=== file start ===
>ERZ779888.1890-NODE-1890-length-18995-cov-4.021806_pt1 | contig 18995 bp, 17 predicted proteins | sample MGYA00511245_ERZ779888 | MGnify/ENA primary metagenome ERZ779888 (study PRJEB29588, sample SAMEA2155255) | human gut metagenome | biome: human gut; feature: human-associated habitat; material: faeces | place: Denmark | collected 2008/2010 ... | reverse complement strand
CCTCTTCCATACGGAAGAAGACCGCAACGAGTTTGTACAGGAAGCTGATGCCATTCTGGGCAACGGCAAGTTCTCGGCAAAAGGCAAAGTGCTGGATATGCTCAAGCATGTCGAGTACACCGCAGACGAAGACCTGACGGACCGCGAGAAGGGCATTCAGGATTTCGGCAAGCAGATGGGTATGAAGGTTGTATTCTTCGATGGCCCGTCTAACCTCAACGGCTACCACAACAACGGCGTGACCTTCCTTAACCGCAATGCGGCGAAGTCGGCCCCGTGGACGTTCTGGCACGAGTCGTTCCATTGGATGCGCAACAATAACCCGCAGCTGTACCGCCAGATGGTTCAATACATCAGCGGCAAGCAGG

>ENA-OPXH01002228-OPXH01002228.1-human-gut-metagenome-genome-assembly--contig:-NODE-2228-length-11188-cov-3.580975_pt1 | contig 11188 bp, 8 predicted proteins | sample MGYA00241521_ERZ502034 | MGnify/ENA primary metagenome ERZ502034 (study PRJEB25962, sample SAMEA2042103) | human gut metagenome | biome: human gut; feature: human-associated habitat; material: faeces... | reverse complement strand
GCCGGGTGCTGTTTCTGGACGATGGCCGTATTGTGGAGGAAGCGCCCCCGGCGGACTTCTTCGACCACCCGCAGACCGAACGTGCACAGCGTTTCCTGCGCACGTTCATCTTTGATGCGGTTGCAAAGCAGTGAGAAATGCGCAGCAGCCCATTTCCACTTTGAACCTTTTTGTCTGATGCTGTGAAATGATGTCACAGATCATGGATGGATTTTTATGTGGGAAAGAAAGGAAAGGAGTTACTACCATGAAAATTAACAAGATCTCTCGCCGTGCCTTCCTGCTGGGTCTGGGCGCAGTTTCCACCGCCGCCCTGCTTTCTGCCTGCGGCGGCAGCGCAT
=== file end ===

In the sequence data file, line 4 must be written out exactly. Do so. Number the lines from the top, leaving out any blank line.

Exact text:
GCCGGGTGCTGTTTCTGGACGATGGCCGTATTGTGGAGGAAGCGCCCCCGGCGGACTTCTTCGACCACCCGCAGACCGAACGTGCACAGCGTTTCCTGCGCACGTTCATCTTTGATGCGGTTGCAAAGCAGTGAGAAATGCGCAGCAGCCCATTTCCACTTTGAACCTTTTTGTCTGATGCTGTGAAATGATGTCACAGATCATGGATGGATTTTTATGTGGGAAAGAAAGGAAAGGAGTTACTACCATGAAAATTAACAAGATCTCTCGCCGTGCCTTCCTGCTGGGTCTGGGCGCAGTTTCCACCGCCGCCCTGCTTTCTGCCTGCGGCGGCAGCGCAT